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Aquatic Invasive Species (AIS) Education Program

An invasive zebra mussel.

The Columbia Watershed is the last remaining watershed in the US that does not yet have invasive quagga and zebra mussels. It is imperative that we keep them from entering western Montana waterways, especially as they have already been detected in the Tiber Reservoir, unconnected to the Columbia Watershed. Due to this concern, WEN collaborated with an AIS consultant and local high school teachers to develop the Columbia Headwaters Education Kit (CHEK 4 AIS). This program includes curriculum and a series of activities compiled in a trunk for easy transport.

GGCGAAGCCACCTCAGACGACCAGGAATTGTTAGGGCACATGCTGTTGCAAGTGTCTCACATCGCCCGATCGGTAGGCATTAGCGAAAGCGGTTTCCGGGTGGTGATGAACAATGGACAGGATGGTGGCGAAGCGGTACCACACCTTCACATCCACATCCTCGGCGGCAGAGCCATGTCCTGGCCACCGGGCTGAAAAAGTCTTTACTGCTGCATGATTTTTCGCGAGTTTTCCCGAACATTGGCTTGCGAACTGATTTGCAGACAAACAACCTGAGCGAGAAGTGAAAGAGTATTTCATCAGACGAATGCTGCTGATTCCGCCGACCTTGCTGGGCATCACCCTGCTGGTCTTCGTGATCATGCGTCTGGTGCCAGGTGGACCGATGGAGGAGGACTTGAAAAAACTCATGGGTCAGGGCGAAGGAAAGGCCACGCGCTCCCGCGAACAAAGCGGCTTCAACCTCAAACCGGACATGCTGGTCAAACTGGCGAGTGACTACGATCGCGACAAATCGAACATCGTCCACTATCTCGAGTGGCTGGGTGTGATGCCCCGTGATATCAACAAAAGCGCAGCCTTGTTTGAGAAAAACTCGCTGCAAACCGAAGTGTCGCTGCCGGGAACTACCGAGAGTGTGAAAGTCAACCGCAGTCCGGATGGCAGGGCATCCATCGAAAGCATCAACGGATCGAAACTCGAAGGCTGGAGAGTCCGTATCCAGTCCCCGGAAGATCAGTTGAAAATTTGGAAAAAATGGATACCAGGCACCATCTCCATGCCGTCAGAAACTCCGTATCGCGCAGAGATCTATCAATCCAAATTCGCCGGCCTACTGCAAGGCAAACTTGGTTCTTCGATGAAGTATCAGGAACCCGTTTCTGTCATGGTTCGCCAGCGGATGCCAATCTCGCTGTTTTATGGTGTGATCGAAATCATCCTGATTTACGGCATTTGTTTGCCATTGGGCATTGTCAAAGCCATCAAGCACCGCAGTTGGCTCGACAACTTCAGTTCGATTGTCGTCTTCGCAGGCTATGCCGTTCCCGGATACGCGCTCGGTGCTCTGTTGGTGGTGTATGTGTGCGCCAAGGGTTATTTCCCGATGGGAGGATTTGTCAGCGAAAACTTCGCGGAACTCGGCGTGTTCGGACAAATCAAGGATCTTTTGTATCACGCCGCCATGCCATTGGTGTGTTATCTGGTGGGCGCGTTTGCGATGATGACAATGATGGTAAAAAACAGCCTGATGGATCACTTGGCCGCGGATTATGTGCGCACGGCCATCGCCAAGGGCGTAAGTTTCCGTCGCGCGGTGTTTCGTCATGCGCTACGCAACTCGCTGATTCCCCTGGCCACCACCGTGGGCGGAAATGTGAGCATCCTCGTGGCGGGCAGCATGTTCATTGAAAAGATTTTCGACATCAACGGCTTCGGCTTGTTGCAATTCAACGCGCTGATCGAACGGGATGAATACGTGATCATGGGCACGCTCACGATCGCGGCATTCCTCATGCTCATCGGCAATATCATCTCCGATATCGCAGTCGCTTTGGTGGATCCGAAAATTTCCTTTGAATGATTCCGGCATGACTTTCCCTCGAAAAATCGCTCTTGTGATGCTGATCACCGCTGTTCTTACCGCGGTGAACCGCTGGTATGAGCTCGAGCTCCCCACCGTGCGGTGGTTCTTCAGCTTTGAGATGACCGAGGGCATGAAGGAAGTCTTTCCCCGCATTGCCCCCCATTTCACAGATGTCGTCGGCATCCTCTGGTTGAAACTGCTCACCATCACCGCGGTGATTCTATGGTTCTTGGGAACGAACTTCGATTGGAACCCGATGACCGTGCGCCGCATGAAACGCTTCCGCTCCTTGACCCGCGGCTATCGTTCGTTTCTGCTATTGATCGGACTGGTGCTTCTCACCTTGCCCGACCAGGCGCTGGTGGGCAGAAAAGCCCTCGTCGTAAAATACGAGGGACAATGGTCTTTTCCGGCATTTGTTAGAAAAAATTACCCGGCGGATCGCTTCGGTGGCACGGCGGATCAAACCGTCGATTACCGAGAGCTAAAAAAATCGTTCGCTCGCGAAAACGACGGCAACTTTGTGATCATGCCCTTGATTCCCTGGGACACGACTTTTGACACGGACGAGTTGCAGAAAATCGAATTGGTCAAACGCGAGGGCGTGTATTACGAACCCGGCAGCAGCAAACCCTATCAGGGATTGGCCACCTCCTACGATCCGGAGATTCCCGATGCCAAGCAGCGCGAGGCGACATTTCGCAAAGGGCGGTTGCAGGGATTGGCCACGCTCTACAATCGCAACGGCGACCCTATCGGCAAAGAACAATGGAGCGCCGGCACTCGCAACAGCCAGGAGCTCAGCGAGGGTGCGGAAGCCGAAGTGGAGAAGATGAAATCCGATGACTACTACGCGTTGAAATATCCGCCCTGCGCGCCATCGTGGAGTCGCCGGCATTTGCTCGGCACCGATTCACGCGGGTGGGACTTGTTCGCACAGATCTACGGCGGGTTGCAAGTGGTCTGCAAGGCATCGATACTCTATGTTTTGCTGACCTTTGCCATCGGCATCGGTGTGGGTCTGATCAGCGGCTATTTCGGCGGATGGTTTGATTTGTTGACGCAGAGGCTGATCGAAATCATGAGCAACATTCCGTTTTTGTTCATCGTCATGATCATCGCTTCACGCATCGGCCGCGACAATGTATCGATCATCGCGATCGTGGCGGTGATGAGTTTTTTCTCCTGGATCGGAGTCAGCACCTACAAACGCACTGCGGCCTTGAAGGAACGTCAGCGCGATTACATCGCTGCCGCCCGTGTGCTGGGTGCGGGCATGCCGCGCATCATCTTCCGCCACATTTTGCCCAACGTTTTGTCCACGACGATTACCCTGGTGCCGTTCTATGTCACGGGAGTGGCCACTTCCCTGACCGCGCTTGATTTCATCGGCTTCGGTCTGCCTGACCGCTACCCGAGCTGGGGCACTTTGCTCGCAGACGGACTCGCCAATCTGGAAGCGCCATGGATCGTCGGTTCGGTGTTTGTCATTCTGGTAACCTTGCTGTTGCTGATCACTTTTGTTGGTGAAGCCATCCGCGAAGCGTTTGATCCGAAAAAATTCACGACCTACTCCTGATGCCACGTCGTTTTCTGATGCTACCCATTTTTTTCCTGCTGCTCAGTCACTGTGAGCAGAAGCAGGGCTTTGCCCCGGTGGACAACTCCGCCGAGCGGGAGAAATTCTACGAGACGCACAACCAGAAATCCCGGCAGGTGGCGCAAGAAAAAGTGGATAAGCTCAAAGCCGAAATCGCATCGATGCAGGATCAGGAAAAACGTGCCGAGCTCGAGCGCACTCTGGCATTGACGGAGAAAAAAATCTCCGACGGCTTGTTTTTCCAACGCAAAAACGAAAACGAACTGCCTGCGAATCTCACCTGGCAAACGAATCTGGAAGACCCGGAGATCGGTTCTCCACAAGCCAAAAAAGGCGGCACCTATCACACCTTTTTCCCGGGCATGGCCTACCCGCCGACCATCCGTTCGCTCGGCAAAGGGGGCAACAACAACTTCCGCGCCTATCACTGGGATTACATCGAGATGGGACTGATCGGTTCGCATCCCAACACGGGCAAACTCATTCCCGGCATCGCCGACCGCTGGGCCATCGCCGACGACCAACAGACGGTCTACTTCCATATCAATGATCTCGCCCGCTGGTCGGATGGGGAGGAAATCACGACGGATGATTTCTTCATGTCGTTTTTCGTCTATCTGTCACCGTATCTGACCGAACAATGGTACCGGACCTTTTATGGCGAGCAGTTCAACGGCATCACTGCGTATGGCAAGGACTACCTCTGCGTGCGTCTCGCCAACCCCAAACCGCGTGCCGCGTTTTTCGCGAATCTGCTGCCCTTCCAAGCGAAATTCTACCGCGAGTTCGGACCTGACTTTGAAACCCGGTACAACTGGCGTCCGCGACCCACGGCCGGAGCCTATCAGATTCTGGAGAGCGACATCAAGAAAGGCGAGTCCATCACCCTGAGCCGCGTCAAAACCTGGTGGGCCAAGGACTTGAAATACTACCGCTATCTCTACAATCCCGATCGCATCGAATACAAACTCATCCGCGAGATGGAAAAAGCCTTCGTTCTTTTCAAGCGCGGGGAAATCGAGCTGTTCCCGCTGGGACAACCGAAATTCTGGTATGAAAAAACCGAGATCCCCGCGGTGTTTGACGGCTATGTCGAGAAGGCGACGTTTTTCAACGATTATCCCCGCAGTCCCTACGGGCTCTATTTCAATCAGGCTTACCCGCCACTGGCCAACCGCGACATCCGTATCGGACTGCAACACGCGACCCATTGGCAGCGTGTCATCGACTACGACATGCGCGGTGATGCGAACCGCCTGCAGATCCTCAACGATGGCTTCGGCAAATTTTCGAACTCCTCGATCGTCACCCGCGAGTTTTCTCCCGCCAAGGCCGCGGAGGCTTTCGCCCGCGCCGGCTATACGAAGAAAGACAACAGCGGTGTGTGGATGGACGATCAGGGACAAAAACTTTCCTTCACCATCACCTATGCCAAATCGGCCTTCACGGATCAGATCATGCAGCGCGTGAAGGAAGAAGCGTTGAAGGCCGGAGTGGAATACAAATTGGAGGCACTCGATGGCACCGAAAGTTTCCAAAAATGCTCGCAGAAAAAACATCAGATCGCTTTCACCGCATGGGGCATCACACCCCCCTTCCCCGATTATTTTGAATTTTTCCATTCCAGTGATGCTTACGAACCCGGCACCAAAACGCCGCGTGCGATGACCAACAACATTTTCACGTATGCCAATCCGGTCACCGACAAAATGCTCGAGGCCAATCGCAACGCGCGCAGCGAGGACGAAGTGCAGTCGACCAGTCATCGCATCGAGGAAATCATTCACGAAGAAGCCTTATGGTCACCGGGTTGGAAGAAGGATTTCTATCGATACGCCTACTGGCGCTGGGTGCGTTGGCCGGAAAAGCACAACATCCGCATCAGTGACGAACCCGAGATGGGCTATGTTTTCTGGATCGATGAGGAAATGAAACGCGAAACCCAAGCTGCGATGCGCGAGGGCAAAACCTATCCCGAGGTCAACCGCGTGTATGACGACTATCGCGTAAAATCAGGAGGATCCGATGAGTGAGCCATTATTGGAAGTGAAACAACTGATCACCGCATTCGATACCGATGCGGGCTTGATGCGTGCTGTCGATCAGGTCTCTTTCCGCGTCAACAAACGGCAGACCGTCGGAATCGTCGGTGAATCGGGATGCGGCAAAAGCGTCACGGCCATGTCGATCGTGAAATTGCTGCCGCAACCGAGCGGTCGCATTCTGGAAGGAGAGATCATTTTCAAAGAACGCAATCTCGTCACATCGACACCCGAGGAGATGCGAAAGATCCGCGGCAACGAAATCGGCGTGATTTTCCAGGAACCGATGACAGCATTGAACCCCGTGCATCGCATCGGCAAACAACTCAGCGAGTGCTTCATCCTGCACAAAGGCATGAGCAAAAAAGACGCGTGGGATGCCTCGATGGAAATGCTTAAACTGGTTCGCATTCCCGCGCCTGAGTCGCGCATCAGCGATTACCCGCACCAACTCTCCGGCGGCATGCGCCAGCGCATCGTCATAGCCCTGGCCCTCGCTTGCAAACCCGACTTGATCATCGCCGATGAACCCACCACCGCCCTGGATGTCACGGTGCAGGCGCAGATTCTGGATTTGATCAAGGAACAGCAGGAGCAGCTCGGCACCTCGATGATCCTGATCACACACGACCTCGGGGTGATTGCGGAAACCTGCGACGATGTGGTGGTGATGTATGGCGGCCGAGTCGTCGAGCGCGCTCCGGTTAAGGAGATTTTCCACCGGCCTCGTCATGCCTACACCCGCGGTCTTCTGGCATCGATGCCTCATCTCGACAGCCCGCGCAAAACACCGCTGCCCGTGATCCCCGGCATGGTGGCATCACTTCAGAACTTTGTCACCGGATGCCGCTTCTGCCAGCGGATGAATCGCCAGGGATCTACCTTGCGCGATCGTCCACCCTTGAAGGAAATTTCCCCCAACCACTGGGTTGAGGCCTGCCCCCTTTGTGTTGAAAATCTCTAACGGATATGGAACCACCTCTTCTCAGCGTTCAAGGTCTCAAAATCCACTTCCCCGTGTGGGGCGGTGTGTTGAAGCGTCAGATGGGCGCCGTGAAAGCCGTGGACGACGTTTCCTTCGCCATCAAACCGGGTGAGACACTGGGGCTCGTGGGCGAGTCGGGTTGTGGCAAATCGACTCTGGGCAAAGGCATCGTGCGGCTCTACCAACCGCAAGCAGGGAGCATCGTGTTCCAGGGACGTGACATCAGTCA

Our AIS program provides students (and their families by extension) with knowledge of aquatic invasive species threats and how to prevent their spread into our western waters.

New Zealand mud snails viewed through a microscope.
Invasive mussels covering the propeller of  a boat.

A key component of the CHEK 4 AIS curriculum is the culminating project, or AIS community outreach “action project” in which students create their own public education messages (poster, letter to the editor, news article, PSA’s for radio, tv, etc.).


This allows youth to take an active role in prevention of mussel invasion and the protection of their watershed.

Read more about the AIS classroom experience on the WEN blog.

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